Mike Love does not hold back in his book “Good Vibrations: My Life as a Beach Boy”. Love gives a thorough account of the band’s 5+ decade run. “The specific details on the origins of the Beach Boys—who played what, when, where, and how—have been recounted in many, and at times contradictory, ways over the past fifty-five years,” Love writes early in the book. “I can only offer my best memory about what happened.”
I liked Love’s honesty in Good Vibrations, detailing the high and low moments of the band and his life. “I was good at falling in love but lousy at being in love,” he writes as he tells of his many failed marriages and romances throughout the book. But Good Vibrations is primarily about the formation, challenges, and successes of the Beach Boys.
I learned of the band’s humble beginnings. “It wasn’t as if we had some big meeting and decided to create a band. It was more of a natural evolution, as we had been singing together as a family for years,” Love relates. Love and his cousins originally called themselves “The Pendletones”. After obtaining their first record deal with a small company, “it was a shock when we opened the record and saw our name: the Beach Boys,” Love recalls. This was one of many little tidbits in the book of the Beach Boys origins – sure to be interest to the band’s fans.
There are plenty of background stories in Good Vibrations on how the band’s iconic songs came to be. Such as the formation of “Catch A Wave”. “Brian (Wilson) wanted to use a harp (on that song), so he contacted the best harpist he knew—my sister Maureen,” Love remembers. “She was living in San Jose, and Brian called at ten a.m. and asked if she could be there that night. With her harp.” Many of the Beach Boys hit songs were created with spur of the moment decisions like this, and not with weeks of planning.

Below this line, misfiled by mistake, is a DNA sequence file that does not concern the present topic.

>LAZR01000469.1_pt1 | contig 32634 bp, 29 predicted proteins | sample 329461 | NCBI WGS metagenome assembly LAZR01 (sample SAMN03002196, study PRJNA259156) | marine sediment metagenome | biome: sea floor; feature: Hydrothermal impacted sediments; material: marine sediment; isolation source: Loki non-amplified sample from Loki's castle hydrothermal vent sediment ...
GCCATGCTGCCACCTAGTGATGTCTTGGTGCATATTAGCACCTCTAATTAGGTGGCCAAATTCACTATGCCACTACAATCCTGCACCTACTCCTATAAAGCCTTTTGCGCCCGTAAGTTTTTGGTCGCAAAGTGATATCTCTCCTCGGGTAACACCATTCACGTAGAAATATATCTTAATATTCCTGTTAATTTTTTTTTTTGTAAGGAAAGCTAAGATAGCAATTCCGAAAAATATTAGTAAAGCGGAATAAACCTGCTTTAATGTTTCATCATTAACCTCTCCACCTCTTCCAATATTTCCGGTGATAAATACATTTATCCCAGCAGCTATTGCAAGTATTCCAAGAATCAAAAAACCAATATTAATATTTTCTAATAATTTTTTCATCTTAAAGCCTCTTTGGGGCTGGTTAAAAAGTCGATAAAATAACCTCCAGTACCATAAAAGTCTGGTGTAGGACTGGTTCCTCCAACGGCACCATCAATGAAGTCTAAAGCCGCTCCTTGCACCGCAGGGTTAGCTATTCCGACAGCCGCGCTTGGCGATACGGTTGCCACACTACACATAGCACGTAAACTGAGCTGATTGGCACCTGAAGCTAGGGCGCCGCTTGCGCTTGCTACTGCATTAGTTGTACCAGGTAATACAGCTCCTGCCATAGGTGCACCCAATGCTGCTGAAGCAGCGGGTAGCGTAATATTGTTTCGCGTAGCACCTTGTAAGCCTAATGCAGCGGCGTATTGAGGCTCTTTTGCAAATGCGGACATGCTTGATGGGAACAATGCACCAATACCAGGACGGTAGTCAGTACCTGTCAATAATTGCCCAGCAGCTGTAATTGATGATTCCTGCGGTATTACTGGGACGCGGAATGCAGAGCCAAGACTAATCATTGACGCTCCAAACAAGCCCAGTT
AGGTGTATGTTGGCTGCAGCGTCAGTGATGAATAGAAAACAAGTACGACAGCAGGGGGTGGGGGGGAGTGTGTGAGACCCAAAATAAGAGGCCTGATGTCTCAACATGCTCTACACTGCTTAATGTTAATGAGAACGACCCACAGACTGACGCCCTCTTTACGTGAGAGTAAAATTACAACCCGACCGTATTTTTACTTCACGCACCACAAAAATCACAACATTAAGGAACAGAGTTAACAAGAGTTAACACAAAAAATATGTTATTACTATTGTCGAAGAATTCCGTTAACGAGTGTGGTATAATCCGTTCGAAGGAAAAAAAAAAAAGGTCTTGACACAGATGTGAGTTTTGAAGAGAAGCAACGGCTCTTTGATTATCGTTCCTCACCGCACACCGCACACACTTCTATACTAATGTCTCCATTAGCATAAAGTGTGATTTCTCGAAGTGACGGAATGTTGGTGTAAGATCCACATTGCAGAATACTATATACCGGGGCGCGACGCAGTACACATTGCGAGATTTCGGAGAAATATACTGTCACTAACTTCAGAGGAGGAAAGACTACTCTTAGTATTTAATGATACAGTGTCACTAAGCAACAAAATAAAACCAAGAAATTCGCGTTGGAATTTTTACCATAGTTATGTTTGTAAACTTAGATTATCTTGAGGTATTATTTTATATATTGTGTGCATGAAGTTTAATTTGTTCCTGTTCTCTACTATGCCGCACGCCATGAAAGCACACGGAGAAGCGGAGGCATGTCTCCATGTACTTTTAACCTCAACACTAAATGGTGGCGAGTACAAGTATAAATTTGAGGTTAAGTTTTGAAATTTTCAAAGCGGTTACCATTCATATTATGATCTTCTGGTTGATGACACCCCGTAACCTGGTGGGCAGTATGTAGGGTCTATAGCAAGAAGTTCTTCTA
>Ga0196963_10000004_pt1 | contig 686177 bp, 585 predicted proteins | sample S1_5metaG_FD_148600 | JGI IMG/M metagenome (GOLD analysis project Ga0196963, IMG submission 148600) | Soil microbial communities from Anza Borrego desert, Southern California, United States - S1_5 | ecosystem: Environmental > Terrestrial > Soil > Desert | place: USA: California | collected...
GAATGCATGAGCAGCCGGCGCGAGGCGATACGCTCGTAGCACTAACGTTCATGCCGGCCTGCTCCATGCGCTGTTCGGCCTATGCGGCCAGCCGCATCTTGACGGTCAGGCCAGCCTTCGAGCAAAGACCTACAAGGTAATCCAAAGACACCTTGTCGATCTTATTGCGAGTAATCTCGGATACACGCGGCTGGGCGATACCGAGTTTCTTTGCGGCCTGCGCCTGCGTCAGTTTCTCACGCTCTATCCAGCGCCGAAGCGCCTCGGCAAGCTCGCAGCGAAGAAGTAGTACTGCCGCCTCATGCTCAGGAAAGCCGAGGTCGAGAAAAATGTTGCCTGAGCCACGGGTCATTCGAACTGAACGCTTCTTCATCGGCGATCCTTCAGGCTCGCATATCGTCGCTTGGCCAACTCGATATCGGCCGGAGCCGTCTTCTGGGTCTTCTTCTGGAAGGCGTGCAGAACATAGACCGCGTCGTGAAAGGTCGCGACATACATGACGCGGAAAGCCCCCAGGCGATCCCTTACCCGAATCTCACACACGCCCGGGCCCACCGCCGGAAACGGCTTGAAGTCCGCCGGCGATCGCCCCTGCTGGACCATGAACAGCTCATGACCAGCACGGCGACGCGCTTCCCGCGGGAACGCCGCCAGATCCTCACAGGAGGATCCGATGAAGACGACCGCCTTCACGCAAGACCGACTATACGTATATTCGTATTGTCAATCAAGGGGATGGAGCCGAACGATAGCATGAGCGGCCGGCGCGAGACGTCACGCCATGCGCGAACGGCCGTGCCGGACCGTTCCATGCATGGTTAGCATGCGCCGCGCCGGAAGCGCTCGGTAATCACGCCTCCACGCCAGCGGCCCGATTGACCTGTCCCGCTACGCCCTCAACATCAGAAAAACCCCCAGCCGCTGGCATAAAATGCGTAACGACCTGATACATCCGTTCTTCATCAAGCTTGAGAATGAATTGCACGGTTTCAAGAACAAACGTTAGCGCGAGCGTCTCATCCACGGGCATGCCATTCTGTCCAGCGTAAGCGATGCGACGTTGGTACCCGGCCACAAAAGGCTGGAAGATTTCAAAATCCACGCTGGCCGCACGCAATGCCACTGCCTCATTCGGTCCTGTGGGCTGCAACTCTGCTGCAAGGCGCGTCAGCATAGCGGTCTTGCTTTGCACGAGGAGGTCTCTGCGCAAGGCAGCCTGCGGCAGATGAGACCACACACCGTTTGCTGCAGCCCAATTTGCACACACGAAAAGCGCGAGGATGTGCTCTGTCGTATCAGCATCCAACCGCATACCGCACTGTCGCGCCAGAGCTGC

And there are many stories of the Beach Boys down times. Brian Wilson was the creative genius of the group, but struggled with addictions. The Manson family lived with band member Dennis Wilson for a time, before that group’s horrid murders, as Charles Manson wanted to become a rock star. While having their share of megahits of their own, there was constant pressure on the band to keep up with the Beatles.
Even with all the internal bickering, unknown to the band’s fans but revealed in Good Vibrations, the Beach Boys managed to create a unique sound that will forever be a part of American music lore. “Beach Boys’ music represents joy of life and joy of living,” said band member Carl Love as related in the book. If you are a fan of the Beach Boys, as I am, I think you will enjoy reading this behind the scenes account of the band’s ups and downs over the years.